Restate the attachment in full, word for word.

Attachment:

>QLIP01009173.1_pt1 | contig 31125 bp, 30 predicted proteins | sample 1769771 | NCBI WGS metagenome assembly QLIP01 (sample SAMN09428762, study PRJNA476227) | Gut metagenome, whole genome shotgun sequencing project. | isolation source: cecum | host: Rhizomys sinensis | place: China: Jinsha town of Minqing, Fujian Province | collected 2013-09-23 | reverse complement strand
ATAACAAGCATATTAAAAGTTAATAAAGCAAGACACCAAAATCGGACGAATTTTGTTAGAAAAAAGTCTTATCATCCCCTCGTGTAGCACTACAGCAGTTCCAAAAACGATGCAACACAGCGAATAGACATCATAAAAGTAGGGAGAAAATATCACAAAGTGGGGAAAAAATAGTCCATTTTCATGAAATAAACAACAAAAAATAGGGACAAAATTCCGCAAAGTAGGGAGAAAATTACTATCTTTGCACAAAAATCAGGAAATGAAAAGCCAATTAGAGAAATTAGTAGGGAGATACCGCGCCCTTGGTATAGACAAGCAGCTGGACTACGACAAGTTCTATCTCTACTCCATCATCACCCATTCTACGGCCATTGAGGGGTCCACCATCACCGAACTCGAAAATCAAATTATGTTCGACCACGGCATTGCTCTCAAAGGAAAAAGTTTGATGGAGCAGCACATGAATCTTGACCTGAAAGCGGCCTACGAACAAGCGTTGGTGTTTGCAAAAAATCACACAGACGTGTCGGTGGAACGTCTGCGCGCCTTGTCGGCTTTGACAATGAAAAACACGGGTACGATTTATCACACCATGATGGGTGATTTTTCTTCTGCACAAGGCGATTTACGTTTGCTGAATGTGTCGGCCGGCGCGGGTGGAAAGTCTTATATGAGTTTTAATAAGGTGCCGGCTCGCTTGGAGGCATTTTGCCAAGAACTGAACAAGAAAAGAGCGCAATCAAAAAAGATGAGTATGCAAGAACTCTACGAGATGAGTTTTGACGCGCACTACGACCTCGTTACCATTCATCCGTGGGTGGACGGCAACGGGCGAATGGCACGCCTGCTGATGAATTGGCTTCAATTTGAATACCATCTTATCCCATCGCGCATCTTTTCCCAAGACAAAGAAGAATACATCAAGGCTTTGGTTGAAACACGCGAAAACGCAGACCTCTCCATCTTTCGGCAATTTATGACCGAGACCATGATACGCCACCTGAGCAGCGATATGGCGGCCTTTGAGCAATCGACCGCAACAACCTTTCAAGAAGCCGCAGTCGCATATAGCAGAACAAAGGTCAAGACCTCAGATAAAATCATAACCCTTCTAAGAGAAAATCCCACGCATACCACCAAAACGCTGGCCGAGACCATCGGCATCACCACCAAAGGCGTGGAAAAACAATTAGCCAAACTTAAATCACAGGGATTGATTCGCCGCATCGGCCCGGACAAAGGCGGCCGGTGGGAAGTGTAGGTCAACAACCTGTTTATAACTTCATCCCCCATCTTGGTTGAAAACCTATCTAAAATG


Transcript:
>QLIP01009173.1_pt1 | contig 31125 bp, 30 predicted proteins | sample 1769771 | NCBI WGS metagenome assembly QLIP01 (sample SAMN09428762, study PRJNA476227) | Gut metagenome, whole genome shotgun sequencing project. | isolation source: cecum | host: Rhizomys sinensis | place: China: Jinsha town of Minqing, Fujian Province | collected 2013-09-23 | reverse complement strand
ATAACAAGCATATTAAAAGTTAATAAAGCAAGACACCAAAATCGGACGAATTTTGTTAGAAAAAAGTCTTATCATCCCCTCGTGTAGCACTACAGCAGTTCCAAAAACGATGCAACACAGCGAATAGACATCATAAAAGTAGGGAGAAAATATCACAAAGTGGGGAAAAAATAGTCCATTTTCATGAAATAAACAACAAAAAATAGGGACAAAATTCCGCAAAGTAGGGAGAAAATTACTATCTTTGCACAAAAATCAGGAAATGAAAAGCCAATTAGAGAAATTAGTAGGGAGATACCGCGCCCTTGGTATAGACAAGCAGCTGGACTACGACAAGTTCTATCTCTACTCCATCATCACCCATTCTACGGCCATTGAGGGGTCCACCATCACCGAACTCGAAAATCAAATTATGTTCGACCACGGCATTGCTCTCAAAGGAAAAAGTTTGATGGAGCAGCACATGAATCTTGACCTGAAAGCGGCCTACGAACAAGCGTTGGTGTTTGCAAAAAATCACACAGACGTGTCGGTGGAACGTCTGCGCGCCTTGTCGGCTTTGACAATGAAAAACACGGGTACGATTTATCACACCATGATGGGTGATTTTTCTTCTGCACAAGGCGATTTACGTTTGCTGAATGTGTCGGCCGGCGCGGGTGGAAAGTCTTATATGAGTTTTAATAAGGTGCCGGCTCGCTTGGAGGCATTTTGCCAAGAACTGAACAAGAAAAGAGCGCAATCAAAAAAGATGAGTATGCAAGAACTCTACGAGATGAGTTTTGACGCGCACTACGACCTCGTTACCATTCATCCGTGGGTGGACGGCAACGGGCGAATGGCACGCCTGCTGATGAATTGGCTTCAATTTGAATACCATCTTATCCCATCGCGCATCTTTTCCCAAGACAAAGAAGAATACATCAAGGCTTTGGTTGAAACACGCGAAAACGCAGACCTCTCCATCTTTCGGCAATTTATGACCGAGACCATGATACGCCACCTGAGCAGCGATATGGCGGCCTTTGAGCAATCGACCGCAACAACCTTTCAAGAAGCCGCAGTCGCATATAGCAGAACAAAGGTCAAGACCTCAGATAAAATCATAACCCTTCTAAGAGAAAATCCCACGCATACCACCAAAACGCTGGCCGAGACCATCGGCATCACCACCAAAGGCGTGGAAAAACAATTAGCCAAACTTAAATCACAGGGATTGATTCGCCGCATCGGCCCGGACAAAGGCGGCCGGTGGGAAGTGTAGGTCAACAACCTGTTTATAACTTCATCCCCCATCTTGGTTGAAAACCTATCTAAAATG